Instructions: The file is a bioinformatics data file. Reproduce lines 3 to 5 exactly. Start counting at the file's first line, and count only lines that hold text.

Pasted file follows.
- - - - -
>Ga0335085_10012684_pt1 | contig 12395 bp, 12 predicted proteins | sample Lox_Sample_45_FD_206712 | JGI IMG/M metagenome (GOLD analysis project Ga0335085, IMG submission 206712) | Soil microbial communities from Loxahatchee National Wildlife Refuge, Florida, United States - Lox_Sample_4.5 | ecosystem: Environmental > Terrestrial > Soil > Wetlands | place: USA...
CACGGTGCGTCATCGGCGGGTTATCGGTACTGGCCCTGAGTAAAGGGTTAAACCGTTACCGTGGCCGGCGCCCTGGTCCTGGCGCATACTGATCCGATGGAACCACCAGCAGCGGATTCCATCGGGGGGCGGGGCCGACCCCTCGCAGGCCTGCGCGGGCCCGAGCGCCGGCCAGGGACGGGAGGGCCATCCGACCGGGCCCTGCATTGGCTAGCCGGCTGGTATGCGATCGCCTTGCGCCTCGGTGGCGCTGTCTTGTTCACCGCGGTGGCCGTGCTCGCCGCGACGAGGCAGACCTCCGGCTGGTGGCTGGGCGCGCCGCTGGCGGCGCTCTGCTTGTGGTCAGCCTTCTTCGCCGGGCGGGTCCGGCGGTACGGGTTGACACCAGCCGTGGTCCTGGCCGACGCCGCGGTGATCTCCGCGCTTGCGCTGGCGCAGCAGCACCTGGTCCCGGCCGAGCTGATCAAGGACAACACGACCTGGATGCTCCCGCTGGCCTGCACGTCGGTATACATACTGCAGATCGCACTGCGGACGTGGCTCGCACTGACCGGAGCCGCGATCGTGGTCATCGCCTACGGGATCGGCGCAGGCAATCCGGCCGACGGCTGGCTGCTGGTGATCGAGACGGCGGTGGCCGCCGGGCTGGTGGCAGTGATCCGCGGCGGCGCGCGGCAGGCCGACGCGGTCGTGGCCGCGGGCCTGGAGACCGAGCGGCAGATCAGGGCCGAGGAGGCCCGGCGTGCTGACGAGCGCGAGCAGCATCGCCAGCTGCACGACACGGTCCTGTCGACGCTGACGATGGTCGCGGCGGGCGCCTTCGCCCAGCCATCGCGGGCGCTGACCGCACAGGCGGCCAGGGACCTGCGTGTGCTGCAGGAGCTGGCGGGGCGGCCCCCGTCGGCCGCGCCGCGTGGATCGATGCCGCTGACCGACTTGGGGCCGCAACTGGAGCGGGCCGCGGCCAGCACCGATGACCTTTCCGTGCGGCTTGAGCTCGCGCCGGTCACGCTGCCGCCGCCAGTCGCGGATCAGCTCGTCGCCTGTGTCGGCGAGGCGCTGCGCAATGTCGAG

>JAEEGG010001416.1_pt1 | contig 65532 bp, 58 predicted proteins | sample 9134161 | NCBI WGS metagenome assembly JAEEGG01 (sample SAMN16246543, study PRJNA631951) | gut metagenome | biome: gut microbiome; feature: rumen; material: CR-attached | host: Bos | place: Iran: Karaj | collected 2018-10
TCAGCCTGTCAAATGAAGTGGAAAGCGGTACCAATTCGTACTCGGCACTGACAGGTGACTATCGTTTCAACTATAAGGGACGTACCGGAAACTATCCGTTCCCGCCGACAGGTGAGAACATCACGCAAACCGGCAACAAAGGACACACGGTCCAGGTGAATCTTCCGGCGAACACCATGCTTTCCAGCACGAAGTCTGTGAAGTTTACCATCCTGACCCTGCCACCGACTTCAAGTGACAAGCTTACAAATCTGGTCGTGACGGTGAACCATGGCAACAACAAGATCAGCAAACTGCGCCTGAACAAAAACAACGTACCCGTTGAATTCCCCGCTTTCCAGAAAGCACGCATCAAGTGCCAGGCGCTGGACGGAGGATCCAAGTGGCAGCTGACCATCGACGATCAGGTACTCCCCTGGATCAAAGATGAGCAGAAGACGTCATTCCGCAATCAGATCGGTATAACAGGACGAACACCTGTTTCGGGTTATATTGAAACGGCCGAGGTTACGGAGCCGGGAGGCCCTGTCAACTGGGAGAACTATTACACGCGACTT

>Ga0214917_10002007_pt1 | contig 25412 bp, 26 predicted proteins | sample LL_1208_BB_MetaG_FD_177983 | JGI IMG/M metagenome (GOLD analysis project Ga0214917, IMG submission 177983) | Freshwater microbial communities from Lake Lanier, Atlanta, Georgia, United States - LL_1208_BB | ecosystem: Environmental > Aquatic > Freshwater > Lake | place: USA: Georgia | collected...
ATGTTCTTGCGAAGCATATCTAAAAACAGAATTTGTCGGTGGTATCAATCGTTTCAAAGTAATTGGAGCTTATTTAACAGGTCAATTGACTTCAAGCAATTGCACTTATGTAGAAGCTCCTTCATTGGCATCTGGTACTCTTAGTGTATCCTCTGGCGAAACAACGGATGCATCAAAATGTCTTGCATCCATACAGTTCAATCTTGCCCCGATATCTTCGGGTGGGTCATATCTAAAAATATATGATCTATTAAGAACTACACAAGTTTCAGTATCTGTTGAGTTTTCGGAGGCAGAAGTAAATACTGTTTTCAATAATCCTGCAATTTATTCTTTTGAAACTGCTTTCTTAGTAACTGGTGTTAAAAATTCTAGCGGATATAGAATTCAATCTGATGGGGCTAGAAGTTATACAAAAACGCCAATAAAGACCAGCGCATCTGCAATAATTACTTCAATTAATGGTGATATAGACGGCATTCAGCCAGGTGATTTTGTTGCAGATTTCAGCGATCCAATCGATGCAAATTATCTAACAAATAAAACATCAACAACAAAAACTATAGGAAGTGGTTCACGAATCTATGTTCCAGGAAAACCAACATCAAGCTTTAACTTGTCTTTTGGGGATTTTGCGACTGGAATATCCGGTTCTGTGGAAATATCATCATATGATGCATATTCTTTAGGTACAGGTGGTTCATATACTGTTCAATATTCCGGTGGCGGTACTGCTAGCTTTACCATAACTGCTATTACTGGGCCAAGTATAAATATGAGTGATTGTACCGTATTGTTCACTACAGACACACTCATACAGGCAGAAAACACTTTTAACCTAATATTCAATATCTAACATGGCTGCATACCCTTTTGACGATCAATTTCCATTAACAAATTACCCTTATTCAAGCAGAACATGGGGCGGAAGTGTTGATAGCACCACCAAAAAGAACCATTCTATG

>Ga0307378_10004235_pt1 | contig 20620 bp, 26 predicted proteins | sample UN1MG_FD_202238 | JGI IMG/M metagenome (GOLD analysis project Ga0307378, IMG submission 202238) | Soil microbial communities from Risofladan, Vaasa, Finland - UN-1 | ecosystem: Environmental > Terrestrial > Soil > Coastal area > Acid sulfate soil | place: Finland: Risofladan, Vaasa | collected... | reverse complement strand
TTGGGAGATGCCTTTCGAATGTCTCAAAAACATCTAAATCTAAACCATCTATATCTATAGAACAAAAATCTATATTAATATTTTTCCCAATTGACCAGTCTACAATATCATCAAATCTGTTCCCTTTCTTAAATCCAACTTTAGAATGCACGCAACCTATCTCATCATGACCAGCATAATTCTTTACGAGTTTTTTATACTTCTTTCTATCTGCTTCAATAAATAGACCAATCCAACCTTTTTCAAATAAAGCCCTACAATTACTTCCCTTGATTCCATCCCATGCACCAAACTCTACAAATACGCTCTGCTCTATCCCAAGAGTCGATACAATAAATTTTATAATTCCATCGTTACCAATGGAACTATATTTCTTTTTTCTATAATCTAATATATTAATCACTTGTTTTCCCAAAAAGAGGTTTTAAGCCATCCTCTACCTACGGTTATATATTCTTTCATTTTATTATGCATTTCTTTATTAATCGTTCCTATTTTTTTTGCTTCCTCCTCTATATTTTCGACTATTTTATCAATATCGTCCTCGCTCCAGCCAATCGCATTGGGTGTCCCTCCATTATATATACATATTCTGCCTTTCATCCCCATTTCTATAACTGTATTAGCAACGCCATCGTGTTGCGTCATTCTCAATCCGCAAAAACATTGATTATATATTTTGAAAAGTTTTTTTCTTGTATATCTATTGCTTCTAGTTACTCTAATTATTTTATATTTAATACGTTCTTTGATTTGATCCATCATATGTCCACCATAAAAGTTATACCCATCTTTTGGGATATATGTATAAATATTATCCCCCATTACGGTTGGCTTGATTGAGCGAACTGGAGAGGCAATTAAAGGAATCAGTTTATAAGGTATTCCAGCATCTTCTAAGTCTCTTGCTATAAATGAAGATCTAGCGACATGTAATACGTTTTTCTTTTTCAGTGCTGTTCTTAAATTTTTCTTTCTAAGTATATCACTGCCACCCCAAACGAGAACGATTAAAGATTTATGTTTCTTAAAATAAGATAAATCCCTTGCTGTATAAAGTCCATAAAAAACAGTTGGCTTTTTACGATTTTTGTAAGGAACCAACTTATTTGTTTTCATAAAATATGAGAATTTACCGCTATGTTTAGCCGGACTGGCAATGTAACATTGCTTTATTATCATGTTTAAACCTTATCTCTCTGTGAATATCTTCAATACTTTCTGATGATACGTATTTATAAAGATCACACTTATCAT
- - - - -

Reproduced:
>JAEEGG010001416.1_pt1 | contig 65532 bp, 58 predicted proteins | sample 9134161 | NCBI WGS metagenome assembly JAEEGG01 (sample SAMN16246543, study PRJNA631951) | gut metagenome | biome: gut microbiome; feature: rumen; material: CR-attached | host: Bos | place: Iran: Karaj | collected 2018-10
TCAGCCTGTCAAATGAAGTGGAAAGCGGTACCAATTCGTACTCGGCACTGACAGGTGACTATCGTTTCAACTATAAGGGACGTACCGGAAACTATCCGTTCCCGCCGACAGGTGAGAACATCACGCAAACCGGCAACAAAGGACACACGGTCCAGGTGAATCTTCCGGCGAACACCATGCTTTCCAGCACGAAGTCTGTGAAGTTTACCATCCTGACCCTGCCACCGACTTCAAGTGACAAGCTTACAAATCTGGTCGTGACGGTGAACCATGGCAACAACAAGATCAGCAAACTGCGCCTGAACAAAAACAACGTACCCGTTGAATTCCCCGCTTTCCAGAAAGCACGCATCAAGTGCCAGGCGCTGGACGGAGGATCCAAGTGGCAGCTGACCATCGACGATCAGGTACTCCCCTGGATCAAAGATGAGCAGAAGACGTCATTCCGCAATCAGATCGGTATAACAGGACGAACACCTGTTTCGGGTTATATTGAAACGGCCGAGGTTACGGAGCCGGGAGGCCCTGTCAACTGGGAGAACTATTACACGCGACTT

>Ga0214917_10002007_pt1 | contig 25412 bp, 26 predicted proteins | sample LL_1208_BB_MetaG_FD_177983 | JGI IMG/M metagenome (GOLD analysis project Ga0214917, IMG submission 177983) | Freshwater microbial communities from Lake Lanier, Atlanta, Georgia, United States - LL_1208_BB | ecosystem: Environmental > Aquatic > Freshwater > Lake | place: USA: Georgia | collected...